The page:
OUT OF THIS WORLD by Lehman Weischselbaum

OUT OF THIS WORLD
by Lehman Weichselbaum

Back in town from the other coast was the guerilla auteur Mr. 8mm Anonymous, who in his street guise bears a colorful if patently spurious nom de camera that evokes a sacred structure casting long earthly shadows. The forum was the Meysles Cinema in Harlem. The subject was space and film. The films in question were all reels recovered from flea markets and curbside discards, all in the antiquated but evocative format of silent eight millimeters produced specifically for home living room consumption. The genre ranged freely from sci to sci fi.

Mr. 8mm’s previous compilatory forays at Meysles included World War II propaganda aand blacks on film.

The string of short films included Melies’ spear-chucking aliens, a couple of big-impact NASA launches, a homemade “War of the Worlds” by a precocious 60s high-schooler and of course Flash Gordon in the classic Buster Crabbe interpretation.

The extempraneous accompaniment of guitarist Ken Silverman and percussionist Andy O’Neill , who also brought in wood chimes and rain sticks, took the music track legacies of Leon Theremin and Selma, the town piano teacher moonlighting at the Elm Street Silent Movie Emporium, several orbits higher.

Typical for a Mr. 8mm exhibition, the evening had its share of self-revelatory moments. In the post-screening q & a, Mr. 8mm agreed that one of the space shot films had degenerated to a washed-out reddish tint, then commented, “I like decay,” candidly adding mysophilia to his growing list of public fetishes.

Whether or not they fell inside the exhibitor’s purpose, certain questions inevitably formed in the viewer’s mind. For example, does the fantasmagoria of malevolent and (to earthly eyes) grotesque extraterrestrial creatures stepping off forbidding machines share some common imagination with the bouncy choreography of a real-life moonwalking marshmallow man, at least on the movie screen hearths of postwar American families?

Included in the small but elite audience was San Francisco filmmaker Gibbs Chapman, whose own no-budget futuristic opus “Mother Morter, Father Pestle” opened in Brooklyn the following night.

Capping the evening was the homemade chili served by another fellow filmmaker and onetime East Village Eye publisher Leonard Abrams, a meat and multi-veggie melange that could fit handily into an astronaut’s meal tube, equally delicious at zero g’s.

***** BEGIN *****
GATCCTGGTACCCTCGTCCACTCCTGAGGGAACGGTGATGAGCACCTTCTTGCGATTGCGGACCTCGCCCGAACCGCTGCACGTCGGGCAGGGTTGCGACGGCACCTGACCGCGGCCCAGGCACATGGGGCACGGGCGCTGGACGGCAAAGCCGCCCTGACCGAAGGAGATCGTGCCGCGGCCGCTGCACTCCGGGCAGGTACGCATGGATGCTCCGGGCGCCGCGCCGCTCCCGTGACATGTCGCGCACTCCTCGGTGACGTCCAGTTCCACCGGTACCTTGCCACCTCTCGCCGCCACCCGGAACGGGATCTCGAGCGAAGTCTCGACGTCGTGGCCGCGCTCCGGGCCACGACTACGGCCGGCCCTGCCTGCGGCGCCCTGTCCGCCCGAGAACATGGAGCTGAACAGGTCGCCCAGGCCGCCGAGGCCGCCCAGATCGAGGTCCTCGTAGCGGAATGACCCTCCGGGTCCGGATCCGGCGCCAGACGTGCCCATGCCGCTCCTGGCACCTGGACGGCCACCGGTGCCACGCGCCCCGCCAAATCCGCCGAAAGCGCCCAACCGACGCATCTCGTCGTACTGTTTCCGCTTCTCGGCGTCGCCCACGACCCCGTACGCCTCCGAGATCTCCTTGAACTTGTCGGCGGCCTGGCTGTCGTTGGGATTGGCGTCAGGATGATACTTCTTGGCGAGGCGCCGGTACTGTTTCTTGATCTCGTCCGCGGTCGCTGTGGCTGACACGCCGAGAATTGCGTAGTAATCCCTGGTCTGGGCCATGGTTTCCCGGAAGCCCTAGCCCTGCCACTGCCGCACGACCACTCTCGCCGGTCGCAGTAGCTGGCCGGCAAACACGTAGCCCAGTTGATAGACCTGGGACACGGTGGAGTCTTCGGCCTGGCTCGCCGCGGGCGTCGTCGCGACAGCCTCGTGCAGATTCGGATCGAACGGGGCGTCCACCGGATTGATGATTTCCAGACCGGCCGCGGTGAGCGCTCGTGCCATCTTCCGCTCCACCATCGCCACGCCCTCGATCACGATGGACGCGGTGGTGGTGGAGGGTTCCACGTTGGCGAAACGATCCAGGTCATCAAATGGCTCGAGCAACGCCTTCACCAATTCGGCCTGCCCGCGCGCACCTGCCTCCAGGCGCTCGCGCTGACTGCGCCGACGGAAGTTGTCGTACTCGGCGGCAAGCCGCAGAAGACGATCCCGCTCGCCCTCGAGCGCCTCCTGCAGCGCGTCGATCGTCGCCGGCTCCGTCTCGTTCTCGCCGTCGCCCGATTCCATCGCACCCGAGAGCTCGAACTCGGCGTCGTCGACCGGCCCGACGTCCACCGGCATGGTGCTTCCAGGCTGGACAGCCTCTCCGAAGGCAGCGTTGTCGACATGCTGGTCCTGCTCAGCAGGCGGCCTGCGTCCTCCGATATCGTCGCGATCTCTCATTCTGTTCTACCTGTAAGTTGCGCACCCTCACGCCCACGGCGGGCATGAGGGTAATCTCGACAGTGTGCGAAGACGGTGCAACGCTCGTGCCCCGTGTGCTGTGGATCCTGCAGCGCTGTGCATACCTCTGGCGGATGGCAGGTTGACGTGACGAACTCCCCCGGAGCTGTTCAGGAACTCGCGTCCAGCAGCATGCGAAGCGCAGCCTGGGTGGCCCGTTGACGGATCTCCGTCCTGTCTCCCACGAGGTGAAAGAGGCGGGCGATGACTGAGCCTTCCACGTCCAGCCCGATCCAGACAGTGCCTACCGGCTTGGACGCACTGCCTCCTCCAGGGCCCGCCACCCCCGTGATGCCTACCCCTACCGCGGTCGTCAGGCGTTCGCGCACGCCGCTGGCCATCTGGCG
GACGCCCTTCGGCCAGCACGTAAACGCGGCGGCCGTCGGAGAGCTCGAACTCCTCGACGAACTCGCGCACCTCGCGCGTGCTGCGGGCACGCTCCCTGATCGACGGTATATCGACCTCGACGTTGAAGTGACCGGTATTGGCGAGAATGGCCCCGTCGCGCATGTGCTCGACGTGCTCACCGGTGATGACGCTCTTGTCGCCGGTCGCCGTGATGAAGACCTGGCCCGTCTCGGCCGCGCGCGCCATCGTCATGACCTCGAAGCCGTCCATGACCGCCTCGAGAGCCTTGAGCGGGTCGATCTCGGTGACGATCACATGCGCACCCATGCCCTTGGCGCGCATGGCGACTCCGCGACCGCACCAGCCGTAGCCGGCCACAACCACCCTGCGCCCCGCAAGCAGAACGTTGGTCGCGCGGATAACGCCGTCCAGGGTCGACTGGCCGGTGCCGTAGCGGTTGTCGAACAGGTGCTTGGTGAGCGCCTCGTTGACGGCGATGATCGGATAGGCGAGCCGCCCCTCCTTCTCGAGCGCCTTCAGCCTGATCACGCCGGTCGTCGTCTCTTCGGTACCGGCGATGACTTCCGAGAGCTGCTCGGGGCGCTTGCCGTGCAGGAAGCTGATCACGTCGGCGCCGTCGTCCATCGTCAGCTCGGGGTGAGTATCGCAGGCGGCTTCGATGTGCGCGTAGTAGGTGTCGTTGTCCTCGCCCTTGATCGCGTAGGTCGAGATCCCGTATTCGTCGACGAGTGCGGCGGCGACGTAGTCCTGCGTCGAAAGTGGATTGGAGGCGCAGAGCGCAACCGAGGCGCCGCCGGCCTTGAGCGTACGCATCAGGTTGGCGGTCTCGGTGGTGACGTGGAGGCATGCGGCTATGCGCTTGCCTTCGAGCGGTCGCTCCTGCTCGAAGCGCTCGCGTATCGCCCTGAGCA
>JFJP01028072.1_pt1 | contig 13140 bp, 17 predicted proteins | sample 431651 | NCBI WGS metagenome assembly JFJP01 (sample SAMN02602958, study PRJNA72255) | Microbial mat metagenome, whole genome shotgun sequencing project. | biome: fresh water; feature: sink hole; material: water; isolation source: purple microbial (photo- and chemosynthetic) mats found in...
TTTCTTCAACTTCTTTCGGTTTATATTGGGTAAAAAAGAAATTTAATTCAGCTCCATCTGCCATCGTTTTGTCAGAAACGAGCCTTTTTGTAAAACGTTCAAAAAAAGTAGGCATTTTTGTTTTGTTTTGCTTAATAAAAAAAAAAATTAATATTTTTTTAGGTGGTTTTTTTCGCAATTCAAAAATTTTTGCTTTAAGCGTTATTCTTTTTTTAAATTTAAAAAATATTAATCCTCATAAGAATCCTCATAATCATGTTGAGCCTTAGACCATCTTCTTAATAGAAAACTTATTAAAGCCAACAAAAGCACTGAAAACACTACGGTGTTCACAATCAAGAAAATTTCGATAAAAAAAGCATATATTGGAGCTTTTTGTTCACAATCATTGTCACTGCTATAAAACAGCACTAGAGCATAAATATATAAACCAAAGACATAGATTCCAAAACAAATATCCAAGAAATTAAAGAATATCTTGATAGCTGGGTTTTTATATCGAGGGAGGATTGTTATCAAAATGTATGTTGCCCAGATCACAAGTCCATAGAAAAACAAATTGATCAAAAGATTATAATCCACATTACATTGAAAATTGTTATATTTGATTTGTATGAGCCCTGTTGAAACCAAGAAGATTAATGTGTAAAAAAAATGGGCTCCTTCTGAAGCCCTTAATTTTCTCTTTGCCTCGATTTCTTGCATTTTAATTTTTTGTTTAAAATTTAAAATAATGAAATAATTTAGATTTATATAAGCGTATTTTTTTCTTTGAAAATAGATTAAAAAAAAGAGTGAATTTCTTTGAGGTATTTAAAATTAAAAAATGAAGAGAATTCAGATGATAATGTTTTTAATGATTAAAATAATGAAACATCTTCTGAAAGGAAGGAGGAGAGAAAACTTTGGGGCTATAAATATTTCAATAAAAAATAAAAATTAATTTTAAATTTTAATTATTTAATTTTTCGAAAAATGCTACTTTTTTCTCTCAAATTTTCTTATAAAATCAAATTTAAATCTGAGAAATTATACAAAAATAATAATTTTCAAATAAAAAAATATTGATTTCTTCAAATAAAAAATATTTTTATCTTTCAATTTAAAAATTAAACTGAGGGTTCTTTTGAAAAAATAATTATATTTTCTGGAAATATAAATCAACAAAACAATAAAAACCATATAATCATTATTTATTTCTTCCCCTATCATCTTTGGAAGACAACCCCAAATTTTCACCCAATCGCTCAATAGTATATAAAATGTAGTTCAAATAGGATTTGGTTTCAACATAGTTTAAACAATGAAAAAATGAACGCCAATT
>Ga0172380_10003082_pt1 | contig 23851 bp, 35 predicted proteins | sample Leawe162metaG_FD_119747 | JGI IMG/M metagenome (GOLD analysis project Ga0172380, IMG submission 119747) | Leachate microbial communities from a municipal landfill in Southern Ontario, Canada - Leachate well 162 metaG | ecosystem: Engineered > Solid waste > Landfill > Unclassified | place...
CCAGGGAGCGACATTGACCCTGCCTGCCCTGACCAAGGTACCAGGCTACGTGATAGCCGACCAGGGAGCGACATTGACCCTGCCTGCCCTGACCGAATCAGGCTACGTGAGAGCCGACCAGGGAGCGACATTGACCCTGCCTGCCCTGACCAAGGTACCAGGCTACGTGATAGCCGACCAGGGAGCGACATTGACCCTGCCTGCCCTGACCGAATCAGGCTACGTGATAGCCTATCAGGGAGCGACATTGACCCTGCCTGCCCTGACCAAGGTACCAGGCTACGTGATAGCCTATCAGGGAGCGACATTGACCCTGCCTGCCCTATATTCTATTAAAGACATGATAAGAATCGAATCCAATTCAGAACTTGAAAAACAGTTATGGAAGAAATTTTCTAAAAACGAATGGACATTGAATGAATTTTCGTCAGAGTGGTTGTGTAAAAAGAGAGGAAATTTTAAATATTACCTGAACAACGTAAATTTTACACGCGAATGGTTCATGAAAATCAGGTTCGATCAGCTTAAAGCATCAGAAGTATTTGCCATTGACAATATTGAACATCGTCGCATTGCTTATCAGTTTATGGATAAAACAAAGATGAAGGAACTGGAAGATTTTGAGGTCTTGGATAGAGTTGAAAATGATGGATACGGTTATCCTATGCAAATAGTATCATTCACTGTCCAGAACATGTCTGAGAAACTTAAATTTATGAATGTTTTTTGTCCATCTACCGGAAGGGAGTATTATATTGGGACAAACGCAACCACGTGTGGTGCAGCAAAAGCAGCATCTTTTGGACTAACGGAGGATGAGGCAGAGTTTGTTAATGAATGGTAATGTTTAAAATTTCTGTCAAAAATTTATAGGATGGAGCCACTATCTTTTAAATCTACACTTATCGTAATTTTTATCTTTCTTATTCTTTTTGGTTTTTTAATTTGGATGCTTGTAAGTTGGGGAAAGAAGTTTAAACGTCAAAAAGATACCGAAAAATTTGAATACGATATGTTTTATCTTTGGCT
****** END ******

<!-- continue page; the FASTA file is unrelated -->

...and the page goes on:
Every blue moon or so Mr. 8mm throws a show together of randomly found filmic objects that somehow coheres, and this was one of them. To this commentator, it achieved liftoff.

Reflective Surfaces by Jeff Grunthaner

Reflective Surfaces

by Jeff Grunthaner


The paradox of Chris Ofili New Museum Show, “Night and Day,” is the way he makes you believe “great art” without quotes exists, while simultaneously quoting from the great tradition of art as it exists in the Western tradition. Ofili is a painter who will routinely astonish you with a painterly bravura, while yet relying on traditional almost conventional pictorial strategies to compose his work. The overwhelming question is can an artist as skilled as Ofili, a black Londoner, who from a very early stage in career found success via Saatchi and the artists he collected, actually relate to the cannon is a way that matters? It’s not like the New Museum show, which echoes a show recently exhibited at the Tate, will make or break his career, but how does it contextualize itself in \New York? Is there an audience here perhaps more or less responsive than those found in other institutions elsewhere?

Chris Ofili’s career is rooted in a kind of hybridity that makes his extreme inclination for the conventional—a centered figure, generally a portrait—into something completely else. The intrigue lies not so much in the materials listed with the descriptions placed alongside his works, as much as the way he uses the materials. One has NEVER seen glitter or elephant dung used in this way. Not in a painting. And to be honest, if you have it owes everything to Ofili’s pioneering artistry. Few painters are as sensitive to the sculptural qualities of their media (oil, acrylic, what-have-you). This is what makes his paintings so wildly present, so absorbing in a technical way that TRANSCENDS THEIR SCALE. The genius of Ofili lies in his artistry, the solitude of a painter laboring on canvas. In this respect, he is quite possibly without peer.

And yet the genius of specialization can only go so far. Ultimately, what one looks for in a work, whether one is a disinterested connoisseur or a curious newbie to painting, is whether the art lives and breathes beyond the confines in which you take it in. Market aside, it’s unlikely that anyone will leave the Chris Ofili show feeling transformed—despite the artist’s dedicated commitment to incorporating aspects of the tradition in novel, personally expressive, even visionary ways. For the New Yorker, whether she be poor and struggling or comfortable and bourgeois, the theme of a black figure on canvas is not a startling innovation, to say the least. We meet this everyday when we transfer trains, which is not to say that every artist can rival Ofili in skill (few can, in my opinion). Nevertheless, THE MESSAGE BEHIND THE WORK, if message there be, lies in some dimly lit ether-realm of the facelessness of black folk trying to adapt to a society that rebukes them for reasons purely based on race.